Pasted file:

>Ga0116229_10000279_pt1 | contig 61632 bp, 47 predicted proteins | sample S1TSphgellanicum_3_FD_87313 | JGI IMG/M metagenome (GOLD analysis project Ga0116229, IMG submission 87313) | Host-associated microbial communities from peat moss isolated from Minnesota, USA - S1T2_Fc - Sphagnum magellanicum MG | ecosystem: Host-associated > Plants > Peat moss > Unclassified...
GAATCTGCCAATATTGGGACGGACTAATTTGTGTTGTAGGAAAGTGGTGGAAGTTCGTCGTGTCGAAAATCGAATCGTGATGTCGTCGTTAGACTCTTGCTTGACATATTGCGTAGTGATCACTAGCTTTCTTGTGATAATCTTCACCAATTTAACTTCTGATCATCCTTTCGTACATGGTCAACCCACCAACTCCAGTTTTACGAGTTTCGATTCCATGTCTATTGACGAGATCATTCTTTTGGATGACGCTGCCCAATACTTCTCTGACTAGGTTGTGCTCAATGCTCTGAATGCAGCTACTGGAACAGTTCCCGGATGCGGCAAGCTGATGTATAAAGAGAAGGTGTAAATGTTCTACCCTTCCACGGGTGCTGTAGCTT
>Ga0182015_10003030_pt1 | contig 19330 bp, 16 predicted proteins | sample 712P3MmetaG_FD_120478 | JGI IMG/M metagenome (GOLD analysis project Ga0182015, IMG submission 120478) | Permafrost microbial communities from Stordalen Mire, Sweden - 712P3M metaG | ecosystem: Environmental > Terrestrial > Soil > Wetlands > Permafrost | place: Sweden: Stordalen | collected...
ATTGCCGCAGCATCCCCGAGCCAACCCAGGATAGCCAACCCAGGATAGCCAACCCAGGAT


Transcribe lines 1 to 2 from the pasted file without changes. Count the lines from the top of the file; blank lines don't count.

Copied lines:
>Ga0116229_10000279_pt1 | contig 61632 bp, 47 predicted proteins | sample S1TSphgellanicum_3_FD_87313 | JGI IMG/M metagenome (GOLD analysis project Ga0116229, IMG submission 87313) | Host-associated microbial communities from peat moss isolated from Minnesota, USA - S1T2_Fc - Sphagnum magellanicum MG | ecosystem: Host-associated > Plants > Peat moss > Unclassified...
GAATCTGCCAATATTGGGACGGACTAATTTGTGTTGTAGGAAAGTGGTGGAAGTTCGTCGTGTCGAAAATCGAATCGTGATGTCGTCGTTAGACTCTTGCTTGACATATTGCGTAGTGATCACTAGCTTTCTTGTGATAATCTTCACCAATTTAACTTCTGATCATCCTTTCGTACATGGTCAACCCACCAACTCCAGTTTTACGAGTTTCGATTCCATGTCTATTGACGAGATCATTCTTTTGGATGACGCTGCCCAATACTTCTCTGACTAGGTTGTGCTCAATGCTCTGAATGCAGCTACTGGAACAGTTCCCGGATGCGGCAAGCTGATGTATAAAGAGAAGGTGTAAATGTTCTACCCTTCCACGGGTGCTGTAGCTT